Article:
Starting Over With Or Without The VH-71

Last Updated Nov 24, 2009 5:52 AM EST

One of the most contentious decisions made by the Obama Administration with their new defense budget was canceling the VH-71 New Presidential Helicopter. The program had seen extreme cost and schedule growth much of it due to the requirements levied on the aircraft by the Government. The VH-71 would replace the current aging fleet and provide significant upgrades in performance, protection, communications and security. The cost of fitting all of that into one platform was money, time and a lot of modifications to the base aircraft. This decision led to Lockheed Martin (LMT) laying off several hundred workers.

The Navy had already invested about $3 billion into the program which included acquiring several Increment One aircraft. These were to be used to do test and support design and modification for the final versions. The program has supporters in Congress who want to use these aircraft to do some of the mission and recoup a portion of the money already spent as well as keep Lockheed jobs in their districts. The House has left money to do that in their version of the Defense Appropriations Bill which is in Conference with the Senate. Obama has threatened to veto the bill if the $450 million allocated by the House is left in the final version.

Ashton Carter the Undersecretary of Defense for Acquisition, Technology and Logistics said yesterday that the Pentagon is looking to start up a new program early next year to attempt to buy a new helicopter. One of the goals is to reduce the requirements and streamline the program so that it will cost less and be delivered faster then the original VH-71 program. Key to this is to modify an existing helicopter already in production.

Unfortunately that was the proposed path with the VH-71. An existing medium sized EH-101 made by Augusta Westland was selected. Augusta Westland is part of the large Italian Finmeccanica (FNC.MI) defense contractor. This "US101" would then be modified and have the specific mission equipment integrated by Lockheed Martin. Any new program no matter what aircraft it chose would have to do the same thing. This approach may lead to some of the same problems the original program had unless the new equipment and requirements are strictly controlled.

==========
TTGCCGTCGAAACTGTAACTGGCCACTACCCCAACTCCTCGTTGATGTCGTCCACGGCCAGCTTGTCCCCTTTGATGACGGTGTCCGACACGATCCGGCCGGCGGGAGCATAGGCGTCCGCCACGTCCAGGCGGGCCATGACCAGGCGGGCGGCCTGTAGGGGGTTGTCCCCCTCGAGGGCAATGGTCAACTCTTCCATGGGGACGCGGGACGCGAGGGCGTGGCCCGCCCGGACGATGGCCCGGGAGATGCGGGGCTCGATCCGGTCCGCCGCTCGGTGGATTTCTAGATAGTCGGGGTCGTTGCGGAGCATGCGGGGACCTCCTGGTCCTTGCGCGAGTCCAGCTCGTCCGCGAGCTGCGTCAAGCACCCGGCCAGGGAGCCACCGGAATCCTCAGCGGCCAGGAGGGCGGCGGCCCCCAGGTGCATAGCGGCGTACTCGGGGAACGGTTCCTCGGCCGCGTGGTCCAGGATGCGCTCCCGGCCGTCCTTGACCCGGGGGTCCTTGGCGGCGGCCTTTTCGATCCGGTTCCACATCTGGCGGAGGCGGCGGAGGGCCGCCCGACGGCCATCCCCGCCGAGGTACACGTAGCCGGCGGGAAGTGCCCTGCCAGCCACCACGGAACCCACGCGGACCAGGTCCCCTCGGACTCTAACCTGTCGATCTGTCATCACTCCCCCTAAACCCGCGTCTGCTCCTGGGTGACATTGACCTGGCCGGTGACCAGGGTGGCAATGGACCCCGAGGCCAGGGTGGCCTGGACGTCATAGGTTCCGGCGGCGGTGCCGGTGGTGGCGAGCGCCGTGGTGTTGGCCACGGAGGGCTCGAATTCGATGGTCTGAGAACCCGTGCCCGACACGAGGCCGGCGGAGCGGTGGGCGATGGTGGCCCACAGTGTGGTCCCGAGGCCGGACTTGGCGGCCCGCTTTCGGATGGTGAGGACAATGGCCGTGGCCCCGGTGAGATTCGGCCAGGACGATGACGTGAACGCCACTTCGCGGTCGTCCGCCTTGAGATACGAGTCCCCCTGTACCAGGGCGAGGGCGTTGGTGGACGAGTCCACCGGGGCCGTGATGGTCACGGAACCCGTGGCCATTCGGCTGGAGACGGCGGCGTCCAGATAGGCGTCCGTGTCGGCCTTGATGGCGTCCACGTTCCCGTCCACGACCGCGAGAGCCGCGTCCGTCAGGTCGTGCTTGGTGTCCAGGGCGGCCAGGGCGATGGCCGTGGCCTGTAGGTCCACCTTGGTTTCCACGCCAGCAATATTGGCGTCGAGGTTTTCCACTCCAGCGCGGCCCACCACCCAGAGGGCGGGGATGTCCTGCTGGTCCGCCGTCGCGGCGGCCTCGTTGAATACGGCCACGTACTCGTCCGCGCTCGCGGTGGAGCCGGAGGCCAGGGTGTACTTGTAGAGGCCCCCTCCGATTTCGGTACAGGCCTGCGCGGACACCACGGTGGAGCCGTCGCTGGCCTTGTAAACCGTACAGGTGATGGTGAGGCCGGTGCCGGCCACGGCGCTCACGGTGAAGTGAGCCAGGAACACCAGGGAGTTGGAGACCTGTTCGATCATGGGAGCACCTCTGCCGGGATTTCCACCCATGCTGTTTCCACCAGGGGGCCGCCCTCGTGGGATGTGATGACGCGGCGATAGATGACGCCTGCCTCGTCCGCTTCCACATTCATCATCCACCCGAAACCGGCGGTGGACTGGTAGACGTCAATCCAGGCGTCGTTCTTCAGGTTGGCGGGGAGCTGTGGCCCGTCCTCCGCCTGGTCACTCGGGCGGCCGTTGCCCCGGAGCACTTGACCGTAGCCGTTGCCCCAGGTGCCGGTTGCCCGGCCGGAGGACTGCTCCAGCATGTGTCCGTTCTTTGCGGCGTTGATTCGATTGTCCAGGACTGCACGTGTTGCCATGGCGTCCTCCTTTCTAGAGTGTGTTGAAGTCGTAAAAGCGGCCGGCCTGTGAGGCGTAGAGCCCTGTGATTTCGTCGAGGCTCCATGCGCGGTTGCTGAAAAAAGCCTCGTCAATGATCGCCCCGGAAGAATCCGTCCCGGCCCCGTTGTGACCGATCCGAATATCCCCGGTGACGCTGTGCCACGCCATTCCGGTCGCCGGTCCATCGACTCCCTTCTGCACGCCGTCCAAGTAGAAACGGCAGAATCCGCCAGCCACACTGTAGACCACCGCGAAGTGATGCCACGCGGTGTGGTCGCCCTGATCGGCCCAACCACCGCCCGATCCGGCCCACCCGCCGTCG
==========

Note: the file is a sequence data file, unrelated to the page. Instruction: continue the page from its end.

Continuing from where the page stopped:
The chance of the bill being vetoed over $450 million if it remains in the final version seem pretty low. The bill contains almost $700 billion in spending and is key to executing not only myriad different programs some of which are favored by Obama but also to pay for the operations in Afghanistan and Iraq. Delays to getting this done will only hurt the overall defense effort and many parts of the defense industry through delay of contracts. There is already discussion of a supplemental to help fund operations overseas and further delays in the normal budget process will only increase this need.

The other issue is that a new program will take time and money. Perhaps too much of both if things go badly. The fight will then be to keep that program going and finally get a replacement for the forty plus year old aircraft now being used.
  • Matthew Potter

    Matthew Potter is a resident of Huntsville, Ala., where he works supporting U.S. Army aviation programs. After serving in the U.S. Navy, he began work as a defense contractor in Washington D.C. specializing in program management and budget development and execution. In the last 15 years Matthew has worked for several companies, large and small, involved in all aspects of government contracting and procurement. He holds two degrees in history as well as studying at the Defense Acquisition University. He has written for Seeking Alpha and at his own website, DefenseProcurementNews.com.

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